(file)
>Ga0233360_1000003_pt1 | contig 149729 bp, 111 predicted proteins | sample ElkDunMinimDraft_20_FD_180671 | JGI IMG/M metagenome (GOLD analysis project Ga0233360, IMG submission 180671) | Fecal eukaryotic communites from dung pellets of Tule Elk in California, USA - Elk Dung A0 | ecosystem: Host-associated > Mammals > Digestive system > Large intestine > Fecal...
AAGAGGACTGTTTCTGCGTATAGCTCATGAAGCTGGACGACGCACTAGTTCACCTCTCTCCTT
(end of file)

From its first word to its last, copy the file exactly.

>Ga0233360_1000003_pt1 | contig 149729 bp, 111 predicted proteins | sample ElkDunMinimDraft_20_FD_180671 | JGI IMG/M metagenome (GOLD analysis project Ga0233360, IMG submission 180671) | Fecal eukaryotic communites from dung pellets of Tule Elk in California, USA - Elk Dung A0 | ecosystem: Host-associated > Mammals > Digestive system > Large intestine > Fecal...
AAGAGGACTGTTTCTGCGTATAGCTCATGAAGCTGGACGACGCACTAGTTCACCTCTCTCCTT